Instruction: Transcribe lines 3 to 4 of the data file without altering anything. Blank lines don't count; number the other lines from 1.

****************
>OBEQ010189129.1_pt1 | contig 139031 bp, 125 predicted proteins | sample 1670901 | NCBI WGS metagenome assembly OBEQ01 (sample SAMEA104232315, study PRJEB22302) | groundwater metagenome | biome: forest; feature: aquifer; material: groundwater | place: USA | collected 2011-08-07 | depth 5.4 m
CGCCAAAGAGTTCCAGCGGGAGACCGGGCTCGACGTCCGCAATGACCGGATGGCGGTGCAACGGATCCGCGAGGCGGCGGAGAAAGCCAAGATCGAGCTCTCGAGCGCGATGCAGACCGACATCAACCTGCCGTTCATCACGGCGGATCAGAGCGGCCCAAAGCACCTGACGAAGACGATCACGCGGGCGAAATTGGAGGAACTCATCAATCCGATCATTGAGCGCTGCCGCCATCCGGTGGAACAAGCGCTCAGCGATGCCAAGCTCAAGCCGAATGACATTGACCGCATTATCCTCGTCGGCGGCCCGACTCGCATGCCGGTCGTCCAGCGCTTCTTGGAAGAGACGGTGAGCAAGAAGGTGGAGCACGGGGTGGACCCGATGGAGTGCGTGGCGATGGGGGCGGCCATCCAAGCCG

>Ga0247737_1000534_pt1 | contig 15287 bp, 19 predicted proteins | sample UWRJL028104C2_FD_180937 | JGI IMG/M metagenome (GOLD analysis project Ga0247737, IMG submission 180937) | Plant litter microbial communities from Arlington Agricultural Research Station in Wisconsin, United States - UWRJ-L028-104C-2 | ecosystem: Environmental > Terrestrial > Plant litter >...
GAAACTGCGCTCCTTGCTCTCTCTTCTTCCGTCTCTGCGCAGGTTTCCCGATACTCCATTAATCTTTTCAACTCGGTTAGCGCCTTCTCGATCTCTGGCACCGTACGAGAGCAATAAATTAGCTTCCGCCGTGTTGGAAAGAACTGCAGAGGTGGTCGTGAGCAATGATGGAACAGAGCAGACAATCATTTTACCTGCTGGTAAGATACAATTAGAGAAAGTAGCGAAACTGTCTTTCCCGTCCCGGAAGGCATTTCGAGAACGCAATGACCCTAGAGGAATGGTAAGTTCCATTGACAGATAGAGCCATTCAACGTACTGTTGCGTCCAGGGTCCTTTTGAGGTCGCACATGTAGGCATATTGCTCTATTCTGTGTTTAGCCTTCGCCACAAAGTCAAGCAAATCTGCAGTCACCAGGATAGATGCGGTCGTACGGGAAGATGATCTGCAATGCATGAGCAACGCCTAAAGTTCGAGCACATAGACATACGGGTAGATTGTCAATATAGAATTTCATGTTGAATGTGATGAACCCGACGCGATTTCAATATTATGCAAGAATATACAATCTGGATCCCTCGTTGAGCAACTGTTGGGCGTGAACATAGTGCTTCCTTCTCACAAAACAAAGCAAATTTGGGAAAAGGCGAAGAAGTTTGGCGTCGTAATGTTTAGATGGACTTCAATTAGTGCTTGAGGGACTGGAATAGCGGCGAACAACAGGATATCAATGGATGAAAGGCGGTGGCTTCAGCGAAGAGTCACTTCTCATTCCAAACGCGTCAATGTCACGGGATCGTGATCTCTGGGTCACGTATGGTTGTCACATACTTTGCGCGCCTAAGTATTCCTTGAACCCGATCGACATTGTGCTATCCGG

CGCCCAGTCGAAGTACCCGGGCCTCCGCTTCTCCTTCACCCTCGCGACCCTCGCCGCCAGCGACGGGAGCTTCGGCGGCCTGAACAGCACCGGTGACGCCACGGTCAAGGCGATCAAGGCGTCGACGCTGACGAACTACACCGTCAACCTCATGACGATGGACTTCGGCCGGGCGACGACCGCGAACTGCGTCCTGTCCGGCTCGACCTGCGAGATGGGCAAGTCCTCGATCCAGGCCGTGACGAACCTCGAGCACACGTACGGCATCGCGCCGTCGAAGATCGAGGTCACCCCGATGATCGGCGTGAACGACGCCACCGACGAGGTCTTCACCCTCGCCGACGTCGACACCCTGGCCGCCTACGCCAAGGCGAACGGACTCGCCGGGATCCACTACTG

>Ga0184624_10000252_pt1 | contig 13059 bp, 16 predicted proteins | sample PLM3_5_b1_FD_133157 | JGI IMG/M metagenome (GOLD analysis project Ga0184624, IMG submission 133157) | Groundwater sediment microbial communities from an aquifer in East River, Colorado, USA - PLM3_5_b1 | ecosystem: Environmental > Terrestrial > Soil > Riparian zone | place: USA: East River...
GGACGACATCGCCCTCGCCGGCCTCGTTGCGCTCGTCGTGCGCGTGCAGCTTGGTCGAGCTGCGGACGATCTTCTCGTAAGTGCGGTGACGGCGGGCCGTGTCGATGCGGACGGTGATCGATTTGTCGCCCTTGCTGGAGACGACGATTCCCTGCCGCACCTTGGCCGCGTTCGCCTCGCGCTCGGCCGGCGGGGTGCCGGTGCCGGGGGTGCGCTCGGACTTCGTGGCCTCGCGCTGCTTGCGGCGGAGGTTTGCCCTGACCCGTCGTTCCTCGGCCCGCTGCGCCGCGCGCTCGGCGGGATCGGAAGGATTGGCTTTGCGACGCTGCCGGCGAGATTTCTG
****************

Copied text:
>Ga0247737_1000534_pt1 | contig 15287 bp, 19 predicted proteins | sample UWRJL028104C2_FD_180937 | JGI IMG/M metagenome (GOLD analysis project Ga0247737, IMG submission 180937) | Plant litter microbial communities from Arlington Agricultural Research Station in Wisconsin, United States - UWRJ-L028-104C-2 | ecosystem: Environmental > Terrestrial > Plant litter >...
GAAACTGCGCTCCTTGCTCTCTCTTCTTCCGTCTCTGCGCAGGTTTCCCGATACTCCATTAATCTTTTCAACTCGGTTAGCGCCTTCTCGATCTCTGGCACCGTACGAGAGCAATAAATTAGCTTCCGCCGTGTTGGAAAGAACTGCAGAGGTGGTCGTGAGCAATGATGGAACAGAGCAGACAATCATTTTACCTGCTGGTAAGATACAATTAGAGAAAGTAGCGAAACTGTCTTTCCCGTCCCGGAAGGCATTTCGAGAACGCAATGACCCTAGAGGAATGGTAAGTTCCATTGACAGATAGAGCCATTCAACGTACTGTTGCGTCCAGGGTCCTTTTGAGGTCGCACATGTAGGCATATTGCTCTATTCTGTGTTTAGCCTTCGCCACAAAGTCAAGCAAATCTGCAGTCACCAGGATAGATGCGGTCGTACGGGAAGATGATCTGCAATGCATGAGCAACGCCTAAAGTTCGAGCACATAGACATACGGGTAGATTGTCAATATAGAATTTCATGTTGAATGTGATGAACCCGACGCGATTTCAATATTATGCAAGAATATACAATCTGGATCCCTCGTTGAGCAACTGTTGGGCGTGAACATAGTGCTTCCTTCTCACAAAACAAAGCAAATTTGGGAAAAGGCGAAGAAGTTTGGCGTCGTAATGTTTAGATGGACTTCAATTAGTGCTTGAGGGACTGGAATAGCGGCGAACAACAGGATATCAATGGATGAAAGGCGGTGGCTTCAGCGAAGAGTCACTTCTCATTCCAAACGCGTCAATGTCACGGGATCGTGATCTCTGGGTCACGTATGGTTGTCACATACTTTGCGCGCCTAAGTATTCCTTGAACCCGATCGACATTGTGCTATCCGG